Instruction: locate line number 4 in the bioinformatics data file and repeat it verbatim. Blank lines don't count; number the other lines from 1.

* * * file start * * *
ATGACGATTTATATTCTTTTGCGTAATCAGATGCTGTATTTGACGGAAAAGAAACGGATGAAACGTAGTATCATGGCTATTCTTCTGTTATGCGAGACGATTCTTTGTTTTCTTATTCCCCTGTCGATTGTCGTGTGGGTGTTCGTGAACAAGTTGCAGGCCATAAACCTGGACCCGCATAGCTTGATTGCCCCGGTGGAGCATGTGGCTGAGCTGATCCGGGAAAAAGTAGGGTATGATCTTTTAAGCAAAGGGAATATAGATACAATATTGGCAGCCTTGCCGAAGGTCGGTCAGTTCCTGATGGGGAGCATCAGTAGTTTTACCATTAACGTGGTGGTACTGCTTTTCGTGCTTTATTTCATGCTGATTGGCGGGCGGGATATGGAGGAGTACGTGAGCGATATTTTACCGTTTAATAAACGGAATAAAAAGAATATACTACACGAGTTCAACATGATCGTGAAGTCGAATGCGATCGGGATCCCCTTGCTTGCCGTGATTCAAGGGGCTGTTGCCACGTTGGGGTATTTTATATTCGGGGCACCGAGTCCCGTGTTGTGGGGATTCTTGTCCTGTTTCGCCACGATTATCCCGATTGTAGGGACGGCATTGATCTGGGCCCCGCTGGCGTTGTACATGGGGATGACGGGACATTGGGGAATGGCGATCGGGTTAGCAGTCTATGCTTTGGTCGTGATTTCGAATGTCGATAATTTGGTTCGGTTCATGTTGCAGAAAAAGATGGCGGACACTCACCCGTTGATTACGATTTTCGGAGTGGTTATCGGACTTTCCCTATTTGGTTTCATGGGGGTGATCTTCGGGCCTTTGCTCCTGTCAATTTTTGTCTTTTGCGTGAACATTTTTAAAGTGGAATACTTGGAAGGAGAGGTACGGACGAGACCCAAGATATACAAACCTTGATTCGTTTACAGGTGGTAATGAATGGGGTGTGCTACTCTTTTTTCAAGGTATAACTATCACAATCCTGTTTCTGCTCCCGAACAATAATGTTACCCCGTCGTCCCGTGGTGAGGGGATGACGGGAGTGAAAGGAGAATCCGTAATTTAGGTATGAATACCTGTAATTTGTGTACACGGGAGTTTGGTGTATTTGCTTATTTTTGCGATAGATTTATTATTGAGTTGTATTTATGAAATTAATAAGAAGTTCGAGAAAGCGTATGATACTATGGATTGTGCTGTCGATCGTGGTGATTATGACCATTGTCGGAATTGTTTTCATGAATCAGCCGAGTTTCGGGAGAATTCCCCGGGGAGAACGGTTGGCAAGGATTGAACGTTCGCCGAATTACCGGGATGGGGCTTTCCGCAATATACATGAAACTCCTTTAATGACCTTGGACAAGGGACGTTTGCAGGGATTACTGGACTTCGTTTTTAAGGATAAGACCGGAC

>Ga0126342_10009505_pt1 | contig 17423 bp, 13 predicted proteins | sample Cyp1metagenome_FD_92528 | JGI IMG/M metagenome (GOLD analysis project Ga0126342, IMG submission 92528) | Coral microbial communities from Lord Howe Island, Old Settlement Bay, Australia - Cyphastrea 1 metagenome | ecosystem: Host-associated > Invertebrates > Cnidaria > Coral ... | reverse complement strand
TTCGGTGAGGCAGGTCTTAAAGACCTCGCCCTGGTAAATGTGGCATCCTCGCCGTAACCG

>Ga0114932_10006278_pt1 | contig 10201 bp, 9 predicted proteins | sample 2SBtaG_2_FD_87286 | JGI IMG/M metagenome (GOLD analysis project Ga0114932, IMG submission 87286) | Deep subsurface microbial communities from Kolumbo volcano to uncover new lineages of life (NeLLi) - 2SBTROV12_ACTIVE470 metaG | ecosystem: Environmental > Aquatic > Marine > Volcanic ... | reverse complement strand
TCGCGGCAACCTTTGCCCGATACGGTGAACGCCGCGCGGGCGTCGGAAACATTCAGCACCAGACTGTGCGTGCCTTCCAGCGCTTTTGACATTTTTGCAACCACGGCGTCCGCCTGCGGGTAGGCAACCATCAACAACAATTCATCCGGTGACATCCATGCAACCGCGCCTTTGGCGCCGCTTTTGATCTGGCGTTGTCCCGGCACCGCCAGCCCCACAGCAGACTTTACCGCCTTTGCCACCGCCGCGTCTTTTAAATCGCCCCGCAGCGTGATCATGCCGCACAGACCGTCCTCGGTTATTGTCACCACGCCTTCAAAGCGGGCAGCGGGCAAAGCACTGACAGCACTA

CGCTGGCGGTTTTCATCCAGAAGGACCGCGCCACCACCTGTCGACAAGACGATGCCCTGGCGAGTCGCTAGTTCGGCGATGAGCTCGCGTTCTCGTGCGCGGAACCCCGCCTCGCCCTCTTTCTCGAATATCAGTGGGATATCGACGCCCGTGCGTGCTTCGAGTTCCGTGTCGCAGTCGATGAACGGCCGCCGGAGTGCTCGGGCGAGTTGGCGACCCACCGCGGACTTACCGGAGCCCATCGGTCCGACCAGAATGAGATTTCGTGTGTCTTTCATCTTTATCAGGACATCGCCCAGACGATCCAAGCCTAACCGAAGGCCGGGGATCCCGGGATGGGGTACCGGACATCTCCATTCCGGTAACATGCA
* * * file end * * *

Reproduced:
>Ga0114932_10006278_pt1 | contig 10201 bp, 9 predicted proteins | sample 2SBtaG_2_FD_87286 | JGI IMG/M metagenome (GOLD analysis project Ga0114932, IMG submission 87286) | Deep subsurface microbial communities from Kolumbo volcano to uncover new lineages of life (NeLLi) - 2SBTROV12_ACTIVE470 metaG | ecosystem: Environmental > Aquatic > Marine > Volcanic ... | reverse complement strand